Spherical aberration is the only form of monochromatic axial wavefront aberration produced by rotationally symmetrical surfaces centered and orthogonal in regard to the optical axis. The spherical attribute is due to this aberration being inherent to the basic optical surface - spherical - for object at infinity. Spherical aberration affects the entire image field, which makes its correction first priority. As shown in Figure 4335a, the parallel light or electrons passing through the periphery of the lens are focused more strongly than those passing through the centre and the circle of the least confusion (the best focus point) is located within the range of longitudinal spherical aberration. On the other hand, in Figure 4335a (b) the electrons leaving the point P of the object are refocused at the circle of the least confusion between P' and P'' instead of P' or P''. Consequently, in the image plane the point is imaged as a disk with radius (Δrs) given by,
Therefore, the point resolution deteriorates with increasing β.
β -- The lens aperture.
Schematic diagram of
spherical aberration (SA): (a) Focusing
an initially parallel beam, and (b) Focusing electrons from an object.
Similar to the discussion regarding different accelerating voltages (the focal length at low accelerating voltages is much smaller than that at high accelerating voltages), for chromatic aberration, the light or electrons of different wavelength (or different energy E) are focused differently as shown in Figure 4335b. Different color represents different wavelength or energy of rays (light or electrons). There exists a point called the circle of least confusion, where chromatic aberration can be minimized and where the image plane locates.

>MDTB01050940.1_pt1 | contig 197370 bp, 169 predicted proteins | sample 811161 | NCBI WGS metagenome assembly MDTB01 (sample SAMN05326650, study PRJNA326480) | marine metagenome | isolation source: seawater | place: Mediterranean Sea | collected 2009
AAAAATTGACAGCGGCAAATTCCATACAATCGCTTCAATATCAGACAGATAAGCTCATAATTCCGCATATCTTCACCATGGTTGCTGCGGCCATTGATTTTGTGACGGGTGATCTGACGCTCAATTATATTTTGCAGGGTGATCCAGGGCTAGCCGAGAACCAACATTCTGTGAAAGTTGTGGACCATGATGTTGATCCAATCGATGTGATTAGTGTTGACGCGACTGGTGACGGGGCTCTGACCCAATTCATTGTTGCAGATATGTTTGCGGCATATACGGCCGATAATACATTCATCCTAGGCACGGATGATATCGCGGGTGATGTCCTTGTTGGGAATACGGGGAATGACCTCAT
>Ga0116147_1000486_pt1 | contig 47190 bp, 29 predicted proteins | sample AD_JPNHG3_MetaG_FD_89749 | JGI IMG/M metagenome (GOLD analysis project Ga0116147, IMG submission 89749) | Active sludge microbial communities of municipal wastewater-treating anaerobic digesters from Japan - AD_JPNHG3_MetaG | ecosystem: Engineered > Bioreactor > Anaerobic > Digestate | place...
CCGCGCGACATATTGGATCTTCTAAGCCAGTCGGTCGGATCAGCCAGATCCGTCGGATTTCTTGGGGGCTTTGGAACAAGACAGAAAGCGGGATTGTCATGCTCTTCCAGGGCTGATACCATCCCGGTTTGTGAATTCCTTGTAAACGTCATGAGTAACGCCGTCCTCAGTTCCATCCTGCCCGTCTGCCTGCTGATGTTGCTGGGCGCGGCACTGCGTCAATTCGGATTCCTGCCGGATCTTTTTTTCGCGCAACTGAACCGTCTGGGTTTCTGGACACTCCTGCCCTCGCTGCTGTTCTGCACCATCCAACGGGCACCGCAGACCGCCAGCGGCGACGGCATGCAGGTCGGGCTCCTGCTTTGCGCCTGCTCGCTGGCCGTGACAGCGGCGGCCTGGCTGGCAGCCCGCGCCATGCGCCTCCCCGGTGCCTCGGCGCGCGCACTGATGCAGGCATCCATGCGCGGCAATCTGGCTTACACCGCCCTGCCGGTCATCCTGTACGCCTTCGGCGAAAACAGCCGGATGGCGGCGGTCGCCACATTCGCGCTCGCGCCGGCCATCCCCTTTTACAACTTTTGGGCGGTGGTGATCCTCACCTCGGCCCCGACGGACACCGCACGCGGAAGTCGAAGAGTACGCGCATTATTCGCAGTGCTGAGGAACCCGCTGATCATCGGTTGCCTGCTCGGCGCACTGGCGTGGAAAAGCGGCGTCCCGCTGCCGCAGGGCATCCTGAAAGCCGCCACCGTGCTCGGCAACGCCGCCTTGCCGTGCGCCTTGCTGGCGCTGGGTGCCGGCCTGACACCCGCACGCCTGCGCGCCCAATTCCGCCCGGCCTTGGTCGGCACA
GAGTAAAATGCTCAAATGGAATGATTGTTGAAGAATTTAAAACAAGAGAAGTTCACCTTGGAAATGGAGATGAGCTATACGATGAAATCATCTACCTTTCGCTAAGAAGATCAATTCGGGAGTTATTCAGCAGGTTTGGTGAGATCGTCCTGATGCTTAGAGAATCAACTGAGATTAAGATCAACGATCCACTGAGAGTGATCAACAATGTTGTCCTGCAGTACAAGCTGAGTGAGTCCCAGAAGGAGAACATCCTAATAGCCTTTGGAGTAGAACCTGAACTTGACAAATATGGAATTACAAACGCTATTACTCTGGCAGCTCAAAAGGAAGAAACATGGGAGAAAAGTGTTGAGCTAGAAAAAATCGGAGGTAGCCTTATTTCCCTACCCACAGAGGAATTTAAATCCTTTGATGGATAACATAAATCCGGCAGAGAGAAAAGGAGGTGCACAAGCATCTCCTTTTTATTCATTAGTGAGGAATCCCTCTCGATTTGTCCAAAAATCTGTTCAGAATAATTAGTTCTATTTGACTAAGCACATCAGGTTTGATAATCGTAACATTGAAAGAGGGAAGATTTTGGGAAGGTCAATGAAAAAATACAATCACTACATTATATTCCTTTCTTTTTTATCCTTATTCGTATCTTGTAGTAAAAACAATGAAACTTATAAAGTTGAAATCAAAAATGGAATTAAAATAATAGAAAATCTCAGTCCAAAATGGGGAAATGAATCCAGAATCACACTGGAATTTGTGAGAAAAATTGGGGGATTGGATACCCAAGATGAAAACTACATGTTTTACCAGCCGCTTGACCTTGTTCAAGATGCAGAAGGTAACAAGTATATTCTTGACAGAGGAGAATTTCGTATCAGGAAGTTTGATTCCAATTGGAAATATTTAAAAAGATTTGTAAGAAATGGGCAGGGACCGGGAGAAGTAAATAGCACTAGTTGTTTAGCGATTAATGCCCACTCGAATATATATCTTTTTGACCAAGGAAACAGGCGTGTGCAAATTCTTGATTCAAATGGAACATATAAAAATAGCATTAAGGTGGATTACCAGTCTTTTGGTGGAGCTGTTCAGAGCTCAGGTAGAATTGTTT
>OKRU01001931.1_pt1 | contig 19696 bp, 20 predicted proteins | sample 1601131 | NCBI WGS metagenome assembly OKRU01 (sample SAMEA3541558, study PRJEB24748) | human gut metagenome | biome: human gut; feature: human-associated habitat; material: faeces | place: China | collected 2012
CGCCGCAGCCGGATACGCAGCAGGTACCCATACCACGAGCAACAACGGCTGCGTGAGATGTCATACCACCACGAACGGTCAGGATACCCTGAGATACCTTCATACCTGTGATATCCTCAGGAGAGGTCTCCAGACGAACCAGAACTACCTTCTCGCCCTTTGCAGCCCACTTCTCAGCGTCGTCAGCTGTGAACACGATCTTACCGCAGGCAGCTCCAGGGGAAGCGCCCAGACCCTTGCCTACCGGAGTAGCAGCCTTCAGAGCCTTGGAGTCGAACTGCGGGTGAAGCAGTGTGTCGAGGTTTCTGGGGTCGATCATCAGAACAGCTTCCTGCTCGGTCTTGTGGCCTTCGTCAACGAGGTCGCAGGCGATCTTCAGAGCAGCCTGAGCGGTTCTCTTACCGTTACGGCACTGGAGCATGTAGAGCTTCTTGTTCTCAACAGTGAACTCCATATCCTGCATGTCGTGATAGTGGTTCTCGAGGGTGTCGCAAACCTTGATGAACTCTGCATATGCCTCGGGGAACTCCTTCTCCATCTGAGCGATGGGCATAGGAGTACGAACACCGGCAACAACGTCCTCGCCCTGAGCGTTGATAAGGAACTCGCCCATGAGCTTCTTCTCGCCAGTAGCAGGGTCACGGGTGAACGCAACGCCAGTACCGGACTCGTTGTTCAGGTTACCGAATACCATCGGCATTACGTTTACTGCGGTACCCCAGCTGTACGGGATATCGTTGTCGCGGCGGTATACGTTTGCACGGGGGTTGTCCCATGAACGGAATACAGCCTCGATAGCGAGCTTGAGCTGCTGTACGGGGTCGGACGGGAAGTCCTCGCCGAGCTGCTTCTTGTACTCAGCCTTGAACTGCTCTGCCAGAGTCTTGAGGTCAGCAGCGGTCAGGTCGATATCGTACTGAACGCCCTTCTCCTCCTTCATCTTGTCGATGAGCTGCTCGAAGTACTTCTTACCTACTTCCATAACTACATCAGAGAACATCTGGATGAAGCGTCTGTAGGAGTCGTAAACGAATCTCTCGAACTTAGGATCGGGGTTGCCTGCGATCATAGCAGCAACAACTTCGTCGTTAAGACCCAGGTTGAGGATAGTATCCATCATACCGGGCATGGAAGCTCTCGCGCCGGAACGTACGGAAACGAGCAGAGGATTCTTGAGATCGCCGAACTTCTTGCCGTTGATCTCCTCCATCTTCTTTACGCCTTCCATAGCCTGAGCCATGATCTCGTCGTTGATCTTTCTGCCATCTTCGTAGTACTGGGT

Figure 4335b. Schematic diagram of chromatic aberration.
In the case of chromatic aberration, the radius (Δrc) of the circle of least confusion can be given by,
The Cc coefficient is approximately equal to the focal length.
Equation 4335 indicates that the image of a single point will be a disk in the radius of Δrc, which limits the spatial resolution of the microscope.
When the lens presents different focal lengths depending on the planes that the electrons pass, astigmatism occurs. For instance, in Figure 1983, the electrons passing plane A are focused at point PA, while those passing plane B are focused at point PB.
Figure 4335c. Schematic illustration of astigmatism.
In this case, the radius (ΔrA) of the circle of least confusion is given by,
ΔfA -- The maximum difference in focal length.